- Elizabeth Findell American-Statesman Staff
Critics of Austin police dominated a city budgeting session Thursday evening as the City Council heard from scores of residents on what 2018 financing priorities should be.
Those should be less money for policing and more money for social services, a large group of activists argued. They urged the council to abandon contract negotiations with the police union and instead return to funding police annually without a multiyear union contract.
“Begin an incremental process of dedicating public safety resources — just a few million dollars this year — to more effective approaches that address root causes,” said Kathy Mitchell of the Austin Justice Coalition.
Public safety makes up about 67 percent of Austin’s $1 billion general fund.
The Austin Justice Coalition, a nonprofit organization focused on helping minorities, outlined eight changes it wants to see made to how police misconduct cases are handled. They include considering past misconduct in future discipline, eliminating the statute of limitations for discipline, considering misconduct in weighing promotions and stopping the practice of sealing officer misconduct files.
The group said the current police contract protects misconduct and rewards a policing system in need of reform.
A couple of people disputed that and argued that budgeting for public safety should be increased for 2018. Cary Roberts of the Greater Austin Crime Commission said the city is ignoring warning signs and should fund more officers.
“My grandfather would say someone was whistling past a graveyard when they avoided a difficult situation and, unfortunately, when it comes to public safety we’re doing just that,” he said. “Despite growth, increased violent crime and slower response times, public safety spending as a total of the budget will decrease.”
Ken Casaday, president of the Austin Police Association, said in an emailed statement that local officers put their lives on the line every day in an environment of explosive population growth, rising violent crime and a proposed budget with no new dollars for additional officers.
“We understand some of the community’s frustration,” he said. “However, we are committed to ensuring our (contract) agreement will maintain our standing as one of the most transparent police departments in the country.”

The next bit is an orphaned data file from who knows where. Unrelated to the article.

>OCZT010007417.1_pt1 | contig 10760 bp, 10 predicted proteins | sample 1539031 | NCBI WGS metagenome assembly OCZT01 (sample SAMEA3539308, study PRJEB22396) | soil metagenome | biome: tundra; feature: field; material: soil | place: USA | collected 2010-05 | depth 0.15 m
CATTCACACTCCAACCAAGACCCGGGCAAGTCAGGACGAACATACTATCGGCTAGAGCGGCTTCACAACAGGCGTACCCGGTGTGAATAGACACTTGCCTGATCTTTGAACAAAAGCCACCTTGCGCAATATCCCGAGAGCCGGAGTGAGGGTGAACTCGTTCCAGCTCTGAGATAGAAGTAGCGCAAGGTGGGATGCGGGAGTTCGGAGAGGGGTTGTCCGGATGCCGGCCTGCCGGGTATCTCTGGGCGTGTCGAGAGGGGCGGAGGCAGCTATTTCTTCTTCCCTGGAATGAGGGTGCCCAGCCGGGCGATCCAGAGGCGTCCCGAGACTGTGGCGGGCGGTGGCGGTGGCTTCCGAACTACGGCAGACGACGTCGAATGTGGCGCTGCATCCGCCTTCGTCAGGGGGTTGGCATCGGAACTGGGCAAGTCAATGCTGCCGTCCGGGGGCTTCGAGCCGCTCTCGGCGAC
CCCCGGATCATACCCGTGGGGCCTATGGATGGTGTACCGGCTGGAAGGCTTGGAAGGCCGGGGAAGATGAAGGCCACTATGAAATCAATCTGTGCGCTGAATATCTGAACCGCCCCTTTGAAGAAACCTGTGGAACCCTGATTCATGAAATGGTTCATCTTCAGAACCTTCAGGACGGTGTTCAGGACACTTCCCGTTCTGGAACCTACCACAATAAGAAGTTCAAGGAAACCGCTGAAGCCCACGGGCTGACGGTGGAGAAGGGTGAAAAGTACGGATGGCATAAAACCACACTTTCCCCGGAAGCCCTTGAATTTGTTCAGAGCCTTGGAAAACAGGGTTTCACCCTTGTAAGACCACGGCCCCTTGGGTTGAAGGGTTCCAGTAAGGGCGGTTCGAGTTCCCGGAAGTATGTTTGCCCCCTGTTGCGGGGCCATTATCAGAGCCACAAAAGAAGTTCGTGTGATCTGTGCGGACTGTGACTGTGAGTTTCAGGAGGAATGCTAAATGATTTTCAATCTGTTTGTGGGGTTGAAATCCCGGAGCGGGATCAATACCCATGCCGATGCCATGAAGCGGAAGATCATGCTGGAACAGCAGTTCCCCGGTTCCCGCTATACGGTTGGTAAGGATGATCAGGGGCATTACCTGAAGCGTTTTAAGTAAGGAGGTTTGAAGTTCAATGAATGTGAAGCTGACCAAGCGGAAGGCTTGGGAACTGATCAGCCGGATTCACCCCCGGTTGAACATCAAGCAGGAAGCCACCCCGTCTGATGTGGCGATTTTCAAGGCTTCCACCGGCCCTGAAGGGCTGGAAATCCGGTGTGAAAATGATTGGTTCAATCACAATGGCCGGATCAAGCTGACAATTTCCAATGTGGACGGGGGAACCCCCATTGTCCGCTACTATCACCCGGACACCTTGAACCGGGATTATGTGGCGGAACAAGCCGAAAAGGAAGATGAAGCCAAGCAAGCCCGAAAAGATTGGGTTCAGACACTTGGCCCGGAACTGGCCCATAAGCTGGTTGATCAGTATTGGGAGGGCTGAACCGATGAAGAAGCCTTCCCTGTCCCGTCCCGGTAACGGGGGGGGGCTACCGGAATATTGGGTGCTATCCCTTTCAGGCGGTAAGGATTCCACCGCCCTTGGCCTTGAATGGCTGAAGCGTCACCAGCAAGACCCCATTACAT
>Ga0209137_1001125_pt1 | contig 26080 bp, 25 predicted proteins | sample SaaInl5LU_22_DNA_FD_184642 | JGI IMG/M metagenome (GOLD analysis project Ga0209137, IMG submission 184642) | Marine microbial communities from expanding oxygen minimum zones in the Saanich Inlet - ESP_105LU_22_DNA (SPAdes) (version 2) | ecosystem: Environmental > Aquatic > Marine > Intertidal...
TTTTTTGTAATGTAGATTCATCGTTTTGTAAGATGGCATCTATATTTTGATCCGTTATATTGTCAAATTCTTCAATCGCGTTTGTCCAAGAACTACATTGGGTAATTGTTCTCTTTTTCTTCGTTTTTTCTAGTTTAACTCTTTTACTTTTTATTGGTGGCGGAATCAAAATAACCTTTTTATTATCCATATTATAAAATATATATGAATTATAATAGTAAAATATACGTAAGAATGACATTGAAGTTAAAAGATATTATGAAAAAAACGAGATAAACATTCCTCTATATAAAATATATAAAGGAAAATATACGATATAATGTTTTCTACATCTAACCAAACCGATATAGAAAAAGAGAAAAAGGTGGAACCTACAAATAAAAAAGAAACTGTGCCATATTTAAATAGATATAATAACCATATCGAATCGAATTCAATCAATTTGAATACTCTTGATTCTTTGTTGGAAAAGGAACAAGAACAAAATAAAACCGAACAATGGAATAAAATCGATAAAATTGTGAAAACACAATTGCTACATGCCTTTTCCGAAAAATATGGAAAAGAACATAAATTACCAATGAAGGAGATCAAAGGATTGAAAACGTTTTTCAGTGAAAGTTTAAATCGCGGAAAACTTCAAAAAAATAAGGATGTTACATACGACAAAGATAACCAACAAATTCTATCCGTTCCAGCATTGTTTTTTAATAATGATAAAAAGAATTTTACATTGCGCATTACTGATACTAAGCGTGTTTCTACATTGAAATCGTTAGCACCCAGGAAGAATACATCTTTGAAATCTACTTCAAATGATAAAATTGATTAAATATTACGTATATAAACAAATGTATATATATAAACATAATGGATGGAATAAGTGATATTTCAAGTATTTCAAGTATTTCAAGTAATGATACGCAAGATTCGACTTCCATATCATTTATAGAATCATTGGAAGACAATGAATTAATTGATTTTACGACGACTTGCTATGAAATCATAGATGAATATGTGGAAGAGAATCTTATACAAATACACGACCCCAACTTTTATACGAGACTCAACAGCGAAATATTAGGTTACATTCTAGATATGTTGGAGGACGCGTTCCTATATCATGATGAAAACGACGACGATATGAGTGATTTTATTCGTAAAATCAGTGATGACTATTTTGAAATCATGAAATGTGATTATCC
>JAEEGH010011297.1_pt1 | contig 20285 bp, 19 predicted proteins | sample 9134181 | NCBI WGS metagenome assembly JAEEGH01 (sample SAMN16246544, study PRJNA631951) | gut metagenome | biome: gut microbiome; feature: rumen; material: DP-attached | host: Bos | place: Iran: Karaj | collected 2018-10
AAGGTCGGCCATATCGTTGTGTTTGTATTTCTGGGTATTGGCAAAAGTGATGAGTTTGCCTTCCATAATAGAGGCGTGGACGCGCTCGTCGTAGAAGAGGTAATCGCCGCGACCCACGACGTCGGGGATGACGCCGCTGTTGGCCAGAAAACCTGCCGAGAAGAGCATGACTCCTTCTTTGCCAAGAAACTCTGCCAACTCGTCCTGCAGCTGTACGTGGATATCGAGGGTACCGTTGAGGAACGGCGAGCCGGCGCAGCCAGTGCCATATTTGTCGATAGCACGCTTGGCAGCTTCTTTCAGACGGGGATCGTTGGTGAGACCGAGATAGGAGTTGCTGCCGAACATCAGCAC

Overall, the council heard 2½ hours of testimony from the public on the budget Thursday. Aside from policing, Austinites asked to increase public health funding, contribute more money to city equity efforts and to up services for low-income residents.
Even with a substantial tax increase on the table, Austin’s 2018 budget is tight. Already-approved spending increases, like body cameras for police officers and the opening of a new Central Library, will eat up new funding. The staff proposed budget didn’t increase social services funding as much as some council members would have liked, and left just $5 million for council additions.
City leaders set the maximum proposed tax rate for next year at 46.5 cents per $100 of property value — a 14.4 percent increase in revenue that could trigger an election — in order to consider a potential tax swap with the Austin school district. If the city and school district don’t decide to pursue a deal for the city to raise taxes and the school district to lower them, the city is expected to raise its tax revenue 8 percent. Two people turned out to lodge concerns about the tax rate Thursday.
Numerous advocates asked the council to ease the development of co-op housing within the city.
Supporters of the Austin Commission on Women called to add a $50,000 allocation to help train sexual assault counselors and to put more police resources into victims services. Last year, sexual assault services became a flashpoint in the city budget as victims begged for funding to test rape kits.
One women cried before the council Thursday as she recounted her rape and insensitive handling of it, she said, by authorities.
“I tell people I’m too cold to go out in the winter, but I’m not, I’m just afraid of the dark,” she said. “I lie awake thinking … I know he’s doing it to someone else. Because, statistically, he is. I urge you to take this small step to help women that have reported these crimes.”
Others asked for more funding for parks and community centers and, especially, asked that parks and community centers in overlooked areas of the city be brought up to par. Several children from the Montopolis swim team turned out with a slick documentary-style video saying their neighborhood pool is in poor condition.
“Montopolis doesn’t have the flag that you use to indicate where you’re going, so … I’d like, hit my head on the wall, or hit my hand or bump into people,” a child in the video said. “But then at all the pools we competed at, that was something they had.”
*This story has been updated to include a comment from the Austin Police Association.